W.hen you think about it right, the poet Johann Friedrich Kind (1768 to 1843) could comfortably lean back in the literary heaven. His eternal fame is taken care of. Famous and influential in the years of his greatest creative power, at least among his friendly poet colleagues from the Dresden Liederkreis, he had to accept in the last few years before his death that he was forgotten by the book market – when he died, only two meager obituaries appeared, and it was initiated by his daughter – but he had written the libretto for “Freischütz” by Carl Maria von Weber, Germany’s first national opera, which was acclaimed all over the country.
It was an unparalleled success that harmonized in many ways with the newly awakened German national feeling. Everyone trilled the melodies, everywhere you could hear the lines: “Beautiful, beautiful, beautiful, green maiden wreath, with violet-blue silk, with violet-blue silk!”, So permanent and annoying that Heinrich Heine bitterly the most beautiful moments in Berlin, as he did in wrote his famous letter about musical noise pollution.
But Kind was not happy with this success; on the contrary, he was indignant, did not feel that he was sufficiently valued as a poet – and that he was not rewarded appropriately.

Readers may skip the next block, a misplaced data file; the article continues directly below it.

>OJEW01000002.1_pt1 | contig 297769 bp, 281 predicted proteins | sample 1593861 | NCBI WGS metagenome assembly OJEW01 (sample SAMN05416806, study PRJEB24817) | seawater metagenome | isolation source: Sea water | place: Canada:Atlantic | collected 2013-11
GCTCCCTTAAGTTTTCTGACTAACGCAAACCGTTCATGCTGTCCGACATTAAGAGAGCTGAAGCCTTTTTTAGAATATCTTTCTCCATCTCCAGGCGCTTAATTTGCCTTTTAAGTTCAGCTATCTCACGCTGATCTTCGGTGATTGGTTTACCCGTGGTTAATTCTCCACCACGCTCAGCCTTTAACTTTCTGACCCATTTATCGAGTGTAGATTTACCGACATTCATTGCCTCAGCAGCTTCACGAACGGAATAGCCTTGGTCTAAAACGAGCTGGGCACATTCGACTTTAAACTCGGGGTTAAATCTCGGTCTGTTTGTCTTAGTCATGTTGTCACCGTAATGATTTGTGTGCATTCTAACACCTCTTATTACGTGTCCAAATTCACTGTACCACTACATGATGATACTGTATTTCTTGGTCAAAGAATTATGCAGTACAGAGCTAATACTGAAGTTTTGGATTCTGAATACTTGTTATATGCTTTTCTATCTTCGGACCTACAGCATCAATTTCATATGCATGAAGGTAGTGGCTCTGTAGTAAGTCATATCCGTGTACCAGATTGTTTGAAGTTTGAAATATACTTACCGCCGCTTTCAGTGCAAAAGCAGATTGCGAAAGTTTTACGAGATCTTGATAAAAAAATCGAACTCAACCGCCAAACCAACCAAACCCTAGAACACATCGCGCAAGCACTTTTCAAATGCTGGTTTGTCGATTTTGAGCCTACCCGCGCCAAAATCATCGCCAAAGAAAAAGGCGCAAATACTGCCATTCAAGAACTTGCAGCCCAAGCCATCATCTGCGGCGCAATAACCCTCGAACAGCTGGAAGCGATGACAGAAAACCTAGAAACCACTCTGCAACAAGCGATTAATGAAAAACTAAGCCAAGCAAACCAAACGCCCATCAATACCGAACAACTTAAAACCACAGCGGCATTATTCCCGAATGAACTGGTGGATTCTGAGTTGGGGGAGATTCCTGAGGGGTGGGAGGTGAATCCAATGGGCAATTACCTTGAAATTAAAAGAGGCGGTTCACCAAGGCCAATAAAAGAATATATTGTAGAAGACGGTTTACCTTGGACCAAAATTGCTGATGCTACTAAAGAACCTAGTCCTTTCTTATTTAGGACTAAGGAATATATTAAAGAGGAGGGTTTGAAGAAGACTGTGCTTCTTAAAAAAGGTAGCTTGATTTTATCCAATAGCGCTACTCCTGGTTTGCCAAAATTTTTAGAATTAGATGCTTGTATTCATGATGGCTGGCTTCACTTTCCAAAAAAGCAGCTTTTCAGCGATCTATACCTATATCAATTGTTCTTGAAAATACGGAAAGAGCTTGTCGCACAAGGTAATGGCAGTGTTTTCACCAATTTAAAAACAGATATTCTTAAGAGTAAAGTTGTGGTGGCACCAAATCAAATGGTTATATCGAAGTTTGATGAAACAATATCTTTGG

Youthful dreams of the life of a poet
He came from a widespread Saxon family of lawyers whose head office was in Werdau. His father was an advocate for the upper court and consistory in Leipzig and a senator. Friedrich grew up in Leipzig, graduated as a “privateist” from the Leipzig Thomas School and studied law at the university. After an internship in Delitzsch, he moved to Dresden. Even in his school days, the boy had not only developed a tendency to the gruesome, but also began to write poetry. His father watched this with great concern.
But it remained with enthusiasm, bold dreams of a free life as a poet and a lot of written paper. In Dresden, the young child became a capable lawyer – so capable that the then Chancellor Georg Wilhelm von Hopffgarten allowed him to open his own practice after only a year. Everything could have been wonderful. Child married his childhood sweetheart, and a relative in Dresden introduced him to Karl August Böttiger and the publisher Georg Joachim Göschen, who were impressed by his poetic attempts. But the happiness was short-lived, as his young wife died in childbed just a year after the marriage.
The first months after her death were appalling. “My heart, all of God’s beautiful earth seemed petrified,” wrote Kind in a later autobiographical text. A letter from his friend Göschen, however, was able to get him back up, because he sent him the “power of attorney in his case against the Weidmannsche Buchhandlung, concerning the publishing house of all Wieland’s works, before the local appellate court”. This remark has so far been overlooked by everyone who has dealt with the “Freischütz” and his librettist or – since they were at home in the world of opera – it was not considered important enough to go into it.